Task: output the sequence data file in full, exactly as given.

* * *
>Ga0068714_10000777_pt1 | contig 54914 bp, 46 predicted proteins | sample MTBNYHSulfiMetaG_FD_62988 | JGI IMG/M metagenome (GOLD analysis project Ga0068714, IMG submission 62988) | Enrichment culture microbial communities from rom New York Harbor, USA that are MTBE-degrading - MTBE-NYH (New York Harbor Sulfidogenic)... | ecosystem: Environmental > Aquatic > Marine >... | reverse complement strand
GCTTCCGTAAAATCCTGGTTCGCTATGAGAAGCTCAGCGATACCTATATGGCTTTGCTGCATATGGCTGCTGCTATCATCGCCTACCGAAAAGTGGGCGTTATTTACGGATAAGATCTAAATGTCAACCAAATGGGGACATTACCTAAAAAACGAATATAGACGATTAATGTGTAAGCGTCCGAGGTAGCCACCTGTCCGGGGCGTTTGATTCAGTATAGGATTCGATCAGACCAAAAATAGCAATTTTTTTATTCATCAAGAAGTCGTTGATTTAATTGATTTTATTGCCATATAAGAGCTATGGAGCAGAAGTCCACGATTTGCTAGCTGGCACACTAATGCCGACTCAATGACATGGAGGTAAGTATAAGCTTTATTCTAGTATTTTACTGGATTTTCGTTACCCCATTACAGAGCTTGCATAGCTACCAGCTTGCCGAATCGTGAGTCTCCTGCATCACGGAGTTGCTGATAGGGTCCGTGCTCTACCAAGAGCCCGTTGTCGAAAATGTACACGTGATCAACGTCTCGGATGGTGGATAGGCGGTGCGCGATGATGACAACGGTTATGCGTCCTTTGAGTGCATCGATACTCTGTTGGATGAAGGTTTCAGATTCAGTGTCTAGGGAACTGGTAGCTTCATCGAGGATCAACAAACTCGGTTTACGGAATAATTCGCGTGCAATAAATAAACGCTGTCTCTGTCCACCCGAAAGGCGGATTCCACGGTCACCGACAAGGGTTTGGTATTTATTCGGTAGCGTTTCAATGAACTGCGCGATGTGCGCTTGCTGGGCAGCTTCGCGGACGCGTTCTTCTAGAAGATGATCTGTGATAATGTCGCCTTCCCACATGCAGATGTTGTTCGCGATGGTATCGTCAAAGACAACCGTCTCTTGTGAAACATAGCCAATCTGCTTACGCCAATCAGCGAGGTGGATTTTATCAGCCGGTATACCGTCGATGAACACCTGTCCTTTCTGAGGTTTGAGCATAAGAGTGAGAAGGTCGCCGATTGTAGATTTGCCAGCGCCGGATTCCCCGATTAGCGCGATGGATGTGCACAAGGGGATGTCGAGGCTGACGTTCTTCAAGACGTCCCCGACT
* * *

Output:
>Ga0068714_10000777_pt1 | contig 54914 bp, 46 predicted proteins | sample MTBNYHSulfiMetaG_FD_62988 | JGI IMG/M metagenome (GOLD analysis project Ga0068714, IMG submission 62988) | Enrichment culture microbial communities from rom New York Harbor, USA that are MTBE-degrading - MTBE-NYH (New York Harbor Sulfidogenic)... | ecosystem: Environmental > Aquatic > Marine >... | reverse complement strand
GCTTCCGTAAAATCCTGGTTCGCTATGAGAAGCTCAGCGATACCTATATGGCTTTGCTGCATATGGCTGCTGCTATCATCGCCTACCGAAAAGTGGGCGTTATTTACGGATAAGATCTAAATGTCAACCAAATGGGGACATTACCTAAAAAACGAATATAGACGATTAATGTGTAAGCGTCCGAGGTAGCCACCTGTCCGGGGCGTTTGATTCAGTATAGGATTCGATCAGACCAAAAATAGCAATTTTTTTATTCATCAAGAAGTCGTTGATTTAATTGATTTTATTGCCATATAAGAGCTATGGAGCAGAAGTCCACGATTTGCTAGCTGGCACACTAATGCCGACTCAATGACATGGAGGTAAGTATAAGCTTTATTCTAGTATTTTACTGGATTTTCGTTACCCCATTACAGAGCTTGCATAGCTACCAGCTTGCCGAATCGTGAGTCTCCTGCATCACGGAGTTGCTGATAGGGTCCGTGCTCTACCAAGAGCCCGTTGTCGAAAATGTACACGTGATCAACGTCTCGGATGGTGGATAGGCGGTGCGCGATGATGACAACGGTTATGCGTCCTTTGAGTGCATCGATACTCTGTTGGATGAAGGTTTCAGATTCAGTGTCTAGGGAACTGGTAGCTTCATCGAGGATCAACAAACTCGGTTTACGGAATAATTCGCGTGCAATAAATAAACGCTGTCTCTGTCCACCCGAAAGGCGGATTCCACGGTCACCGACAAGGGTTTGGTATTTATTCGGTAGCGTTTCAATGAACTGCGCGATGTGCGCTTGCTGGGCAGCTTCGCGGACGCGTTCTTCTAGAAGATGATCTGTGATAATGTCGCCTTCCCACATGCAGATGTTGTTCGCGATGGTATCGTCAAAGACAACCGTCTCTTGTGAAACATAGCCAATCTGCTTACGCCAATCAGCGAGGTGGATTTTATCAGCCGGTATACCGTCGATGAACACCTGTCCTTTCTGAGGTTTGAGCATAAGAGTGAGAAGGTCGCCGATTGTAGATTTGCCAGCGCCGGATTCCCCGATTAGCGCGATGGATGTGCACAAGGGGATGTCGAGGCTGACGTTCTTCAAGACGTCCCCGACT